The 48 women who claim they were forced or coerced into sterilisation because they were HIV-positive have lodged a formal complaint with the Commission for Gender Equality in Johannesburg, reports City Press.
The women, who were between the ages of 19 and 44 when they were sterilised, want the commission to investigate the discrimination faced by HIV positive pregnant women and provide some form of redress. They say they are not just looking for compensation for the violation of their rights and the trauma they suffered but want government to help them reverse the sterilisation and also assist them with fertility programmes.
Sethembiso Mthembu from Her Right Initiative, a non-governmental organisation which has been assisting the women, said: “This complaint is very important to women living with HIV as they continue experiencing discrimination on the basis of their gender and HIV status. CGE should investigate this.”
HRI together with Women’s Legal Centre have been fighting this battle on behalf of the 48 women for more than five years. In 2010 it brought the matter to the attention of the national Department of Health but with little impact.
The department demanded that the organisation conducts a study on the prevalence on coerced or forced sterilisation in the public healthcare sector. And findings (of the study) revealed that this was a widespread problem especially in the public sector with some cases going as far back as 1986.
There is no official government policy which recommends that HIV positive women must be sterilised. However, Mthembu believes that there might be a silent policy on this in a bid to reduce the maternal mortality and the number of babies born with HIV. She described this as a very sad state of affairs as forced or coerced sterilisation has a dual impact on HIV positive women. “HIV positive women face double stigma – first for being HIV positive and then being unable to have children.”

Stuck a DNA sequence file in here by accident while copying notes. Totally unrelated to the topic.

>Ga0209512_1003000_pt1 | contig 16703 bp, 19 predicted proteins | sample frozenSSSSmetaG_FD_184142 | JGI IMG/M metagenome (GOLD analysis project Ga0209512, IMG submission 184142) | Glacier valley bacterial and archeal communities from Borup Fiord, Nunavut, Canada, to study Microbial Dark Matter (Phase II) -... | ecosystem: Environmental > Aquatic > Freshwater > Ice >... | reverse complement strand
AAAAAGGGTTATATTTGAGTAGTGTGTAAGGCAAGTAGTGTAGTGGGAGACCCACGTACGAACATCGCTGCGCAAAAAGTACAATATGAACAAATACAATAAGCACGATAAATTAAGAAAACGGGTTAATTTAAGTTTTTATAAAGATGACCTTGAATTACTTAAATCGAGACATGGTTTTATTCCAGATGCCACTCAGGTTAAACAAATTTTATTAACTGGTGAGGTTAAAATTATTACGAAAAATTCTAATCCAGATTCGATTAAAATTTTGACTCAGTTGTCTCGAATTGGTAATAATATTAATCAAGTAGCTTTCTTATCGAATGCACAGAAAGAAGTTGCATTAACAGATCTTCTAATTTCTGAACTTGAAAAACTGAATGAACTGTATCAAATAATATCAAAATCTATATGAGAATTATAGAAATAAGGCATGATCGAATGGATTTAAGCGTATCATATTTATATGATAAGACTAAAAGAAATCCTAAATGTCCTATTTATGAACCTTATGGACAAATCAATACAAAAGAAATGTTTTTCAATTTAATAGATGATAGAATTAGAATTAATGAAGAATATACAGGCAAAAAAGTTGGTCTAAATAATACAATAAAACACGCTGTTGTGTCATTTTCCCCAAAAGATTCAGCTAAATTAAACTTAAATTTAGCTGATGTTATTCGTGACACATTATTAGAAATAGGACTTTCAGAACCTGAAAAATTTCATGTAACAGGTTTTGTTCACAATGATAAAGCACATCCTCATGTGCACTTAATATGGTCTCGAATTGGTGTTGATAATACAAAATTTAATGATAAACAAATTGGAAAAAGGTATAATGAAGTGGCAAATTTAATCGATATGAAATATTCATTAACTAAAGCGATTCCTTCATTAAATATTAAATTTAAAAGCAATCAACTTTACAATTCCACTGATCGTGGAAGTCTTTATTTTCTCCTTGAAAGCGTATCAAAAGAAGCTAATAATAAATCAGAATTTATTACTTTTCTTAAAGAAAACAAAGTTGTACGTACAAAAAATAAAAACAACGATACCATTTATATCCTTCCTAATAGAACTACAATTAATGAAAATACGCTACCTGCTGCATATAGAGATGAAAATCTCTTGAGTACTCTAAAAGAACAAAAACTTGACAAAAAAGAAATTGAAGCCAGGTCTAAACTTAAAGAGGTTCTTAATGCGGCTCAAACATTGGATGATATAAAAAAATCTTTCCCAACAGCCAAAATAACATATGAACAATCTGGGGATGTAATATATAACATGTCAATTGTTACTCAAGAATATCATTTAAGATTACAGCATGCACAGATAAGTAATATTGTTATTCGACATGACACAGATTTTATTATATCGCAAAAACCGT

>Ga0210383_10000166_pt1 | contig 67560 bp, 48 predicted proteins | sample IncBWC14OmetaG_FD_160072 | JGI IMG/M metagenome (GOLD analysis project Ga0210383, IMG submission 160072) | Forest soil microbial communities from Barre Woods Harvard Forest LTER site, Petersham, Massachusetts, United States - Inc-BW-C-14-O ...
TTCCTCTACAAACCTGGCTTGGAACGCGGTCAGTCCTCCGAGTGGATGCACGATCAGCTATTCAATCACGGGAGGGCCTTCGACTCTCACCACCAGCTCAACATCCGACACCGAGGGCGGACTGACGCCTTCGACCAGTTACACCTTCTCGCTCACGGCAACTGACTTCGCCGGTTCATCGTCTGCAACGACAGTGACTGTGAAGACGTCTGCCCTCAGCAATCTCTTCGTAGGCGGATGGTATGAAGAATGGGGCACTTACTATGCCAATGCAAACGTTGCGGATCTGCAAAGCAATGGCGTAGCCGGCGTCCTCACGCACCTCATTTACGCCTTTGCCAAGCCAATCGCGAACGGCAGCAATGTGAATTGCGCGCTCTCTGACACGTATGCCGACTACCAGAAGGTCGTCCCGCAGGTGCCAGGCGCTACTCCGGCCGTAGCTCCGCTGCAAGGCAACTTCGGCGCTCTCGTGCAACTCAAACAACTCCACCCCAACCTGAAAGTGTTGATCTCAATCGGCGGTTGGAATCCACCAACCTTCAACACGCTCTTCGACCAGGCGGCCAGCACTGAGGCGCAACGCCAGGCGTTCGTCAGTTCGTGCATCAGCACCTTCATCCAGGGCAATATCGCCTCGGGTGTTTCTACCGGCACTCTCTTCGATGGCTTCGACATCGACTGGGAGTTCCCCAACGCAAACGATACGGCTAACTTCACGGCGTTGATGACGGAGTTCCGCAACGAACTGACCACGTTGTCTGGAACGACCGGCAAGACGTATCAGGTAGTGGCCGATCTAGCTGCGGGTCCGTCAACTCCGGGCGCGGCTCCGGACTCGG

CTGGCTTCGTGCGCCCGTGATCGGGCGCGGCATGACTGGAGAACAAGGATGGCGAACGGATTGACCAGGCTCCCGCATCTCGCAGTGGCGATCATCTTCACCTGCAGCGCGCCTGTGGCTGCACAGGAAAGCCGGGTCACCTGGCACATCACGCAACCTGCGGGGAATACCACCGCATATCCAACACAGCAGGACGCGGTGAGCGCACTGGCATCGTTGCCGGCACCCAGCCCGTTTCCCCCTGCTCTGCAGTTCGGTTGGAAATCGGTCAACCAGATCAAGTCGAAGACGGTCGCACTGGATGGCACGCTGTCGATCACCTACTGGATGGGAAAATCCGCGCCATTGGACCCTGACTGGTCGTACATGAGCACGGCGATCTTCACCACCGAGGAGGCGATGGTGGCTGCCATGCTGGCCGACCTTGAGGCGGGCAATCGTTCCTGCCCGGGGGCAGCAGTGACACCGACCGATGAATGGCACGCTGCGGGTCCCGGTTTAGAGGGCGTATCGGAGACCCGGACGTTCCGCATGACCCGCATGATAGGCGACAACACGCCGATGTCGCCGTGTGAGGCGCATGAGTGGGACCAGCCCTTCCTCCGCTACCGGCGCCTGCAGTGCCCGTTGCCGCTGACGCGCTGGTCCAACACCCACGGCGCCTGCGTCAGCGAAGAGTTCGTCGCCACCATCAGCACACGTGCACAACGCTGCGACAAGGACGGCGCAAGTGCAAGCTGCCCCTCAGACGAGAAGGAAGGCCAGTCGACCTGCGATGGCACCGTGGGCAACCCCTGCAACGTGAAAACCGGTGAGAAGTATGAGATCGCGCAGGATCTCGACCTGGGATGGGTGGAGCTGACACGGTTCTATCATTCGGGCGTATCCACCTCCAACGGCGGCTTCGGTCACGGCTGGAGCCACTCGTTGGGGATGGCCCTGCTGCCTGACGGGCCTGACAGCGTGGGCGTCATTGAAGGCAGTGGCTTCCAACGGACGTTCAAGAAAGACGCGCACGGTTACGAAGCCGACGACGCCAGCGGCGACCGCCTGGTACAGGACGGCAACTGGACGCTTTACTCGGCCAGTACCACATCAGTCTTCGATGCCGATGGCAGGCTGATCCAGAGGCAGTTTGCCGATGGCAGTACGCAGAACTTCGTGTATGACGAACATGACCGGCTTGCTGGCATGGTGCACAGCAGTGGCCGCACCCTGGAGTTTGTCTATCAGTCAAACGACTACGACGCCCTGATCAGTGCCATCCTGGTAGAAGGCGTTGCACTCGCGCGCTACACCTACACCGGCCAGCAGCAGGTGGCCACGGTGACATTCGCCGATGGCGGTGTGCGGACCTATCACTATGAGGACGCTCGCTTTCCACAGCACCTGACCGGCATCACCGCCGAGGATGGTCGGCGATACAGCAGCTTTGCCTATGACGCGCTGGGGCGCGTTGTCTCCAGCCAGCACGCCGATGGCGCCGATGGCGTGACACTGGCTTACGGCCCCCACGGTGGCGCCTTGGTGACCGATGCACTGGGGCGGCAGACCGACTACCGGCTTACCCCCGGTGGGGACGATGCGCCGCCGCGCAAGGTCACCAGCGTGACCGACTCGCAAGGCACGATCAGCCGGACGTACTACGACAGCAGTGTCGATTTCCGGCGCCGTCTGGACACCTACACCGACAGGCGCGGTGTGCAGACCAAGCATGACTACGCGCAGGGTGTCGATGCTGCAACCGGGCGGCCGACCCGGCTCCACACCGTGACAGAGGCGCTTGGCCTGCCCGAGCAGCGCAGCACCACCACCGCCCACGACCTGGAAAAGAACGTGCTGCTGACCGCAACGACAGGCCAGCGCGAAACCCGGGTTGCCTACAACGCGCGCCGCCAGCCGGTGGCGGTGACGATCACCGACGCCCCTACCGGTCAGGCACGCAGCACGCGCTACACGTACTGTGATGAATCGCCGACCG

Two more forced sterilisations of HIV-positive women – one at a private Gauteng hospital – have been revealed. The Times reports both instances, which occurred last year, were exposed by the Her Rights Initiative and the University of KwaZulu-Natal.
They bring to 48 the number of such cases, dating back to 1986, brought to light, according to Ann Strode, an advocate acting for HRI. But the NGO believes there have been many other cases of forced sterilisation but the women involved have been “too ashamed” to come forward.
Strode said she was surprised by the two recent cases. She expected the practice to have ended in 2006, when antiretrovirals were made widely available to South Africans. Instead, more than half of the 48 cases took place after 2006, even though ARVs prolong the lives of HIV-positive women and prevent mother-to-child transmission. In all the cases reported to Strode, a nurse or doctor suggested sterilisation to an HIV-positive mother.